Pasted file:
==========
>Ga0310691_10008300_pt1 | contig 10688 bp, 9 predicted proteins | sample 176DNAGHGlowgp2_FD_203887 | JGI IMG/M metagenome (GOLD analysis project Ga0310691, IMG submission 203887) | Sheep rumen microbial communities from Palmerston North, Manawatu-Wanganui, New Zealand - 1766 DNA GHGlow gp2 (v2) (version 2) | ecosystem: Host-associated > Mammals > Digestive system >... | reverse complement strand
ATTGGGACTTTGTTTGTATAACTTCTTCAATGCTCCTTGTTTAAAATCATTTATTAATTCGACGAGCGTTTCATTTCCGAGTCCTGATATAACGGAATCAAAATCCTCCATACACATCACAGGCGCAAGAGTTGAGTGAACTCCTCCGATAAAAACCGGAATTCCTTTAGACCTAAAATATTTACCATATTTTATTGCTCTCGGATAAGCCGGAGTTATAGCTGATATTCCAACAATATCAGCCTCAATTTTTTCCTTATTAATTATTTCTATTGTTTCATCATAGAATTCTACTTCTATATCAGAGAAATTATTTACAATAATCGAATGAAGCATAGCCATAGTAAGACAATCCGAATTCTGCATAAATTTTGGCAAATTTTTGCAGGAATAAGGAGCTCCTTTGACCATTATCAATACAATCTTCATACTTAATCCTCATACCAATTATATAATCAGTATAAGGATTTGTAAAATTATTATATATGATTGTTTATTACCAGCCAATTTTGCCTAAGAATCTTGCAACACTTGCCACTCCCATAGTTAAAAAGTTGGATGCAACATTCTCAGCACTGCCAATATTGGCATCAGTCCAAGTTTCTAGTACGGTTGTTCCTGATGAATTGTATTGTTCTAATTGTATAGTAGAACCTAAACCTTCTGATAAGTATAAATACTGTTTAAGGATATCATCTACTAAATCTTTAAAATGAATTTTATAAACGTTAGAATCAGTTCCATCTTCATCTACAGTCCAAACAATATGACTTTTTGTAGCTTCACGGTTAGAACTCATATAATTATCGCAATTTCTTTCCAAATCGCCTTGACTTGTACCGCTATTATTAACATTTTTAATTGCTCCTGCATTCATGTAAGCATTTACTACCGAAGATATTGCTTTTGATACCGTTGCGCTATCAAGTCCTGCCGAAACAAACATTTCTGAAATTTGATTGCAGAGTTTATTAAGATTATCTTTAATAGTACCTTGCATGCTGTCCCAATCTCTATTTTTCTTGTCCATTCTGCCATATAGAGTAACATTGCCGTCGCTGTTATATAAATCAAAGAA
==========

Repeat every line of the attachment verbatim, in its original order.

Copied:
>Ga0310691_10008300_pt1 | contig 10688 bp, 9 predicted proteins | sample 176DNAGHGlowgp2_FD_203887 | JGI IMG/M metagenome (GOLD analysis project Ga0310691, IMG submission 203887) | Sheep rumen microbial communities from Palmerston North, Manawatu-Wanganui, New Zealand - 1766 DNA GHGlow gp2 (v2) (version 2) | ecosystem: Host-associated > Mammals > Digestive system >... | reverse complement strand
ATTGGGACTTTGTTTGTATAACTTCTTCAATGCTCCTTGTTTAAAATCATTTATTAATTCGACGAGCGTTTCATTTCCGAGTCCTGATATAACGGAATCAAAATCCTCCATACACATCACAGGCGCAAGAGTTGAGTGAACTCCTCCGATAAAAACCGGAATTCCTTTAGACCTAAAATATTTACCATATTTTATTGCTCTCGGATAAGCCGGAGTTATAGCTGATATTCCAACAATATCAGCCTCAATTTTTTCCTTATTAATTATTTCTATTGTTTCATCATAGAATTCTACTTCTATATCAGAGAAATTATTTACAATAATCGAATGAAGCATAGCCATAGTAAGACAATCCGAATTCTGCATAAATTTTGGCAAATTTTTGCAGGAATAAGGAGCTCCTTTGACCATTATCAATACAATCTTCATACTTAATCCTCATACCAATTATATAATCAGTATAAGGATTTGTAAAATTATTATATATGATTGTTTATTACCAGCCAATTTTGCCTAAGAATCTTGCAACACTTGCCACTCCCATAGTTAAAAAGTTGGATGCAACATTCTCAGCACTGCCAATATTGGCATCAGTCCAAGTTTCTAGTACGGTTGTTCCTGATGAATTGTATTGTTCTAATTGTATAGTAGAACCTAAACCTTCTGATAAGTATAAATACTGTTTAAGGATATCATCTACTAAATCTTTAAAATGAATTTTATAAACGTTAGAATCAGTTCCATCTTCATCTACAGTCCAAACAATATGACTTTTTGTAGCTTCACGGTTAGAACTCATATAATTATCGCAATTTCTTTCCAAATCGCCTTGACTTGTACCGCTATTATTAACATTTTTAATTGCTCCTGCATTCATGTAAGCATTTACTACCGAAGATATTGCTTTTGATACCGTTGCGCTATCAAGTCCTGCCGAAACAAACATTTCTGAAATTTGATTGCAGAGTTTATTAAGATTATCTTTAATAGTACCTTGCATGCTGTCCCAATCTCTATTTTTCTTGTCCATTCTGCCATATAGAGTAACATTGCCGTCGCTGTTATATAAATCAAAGAA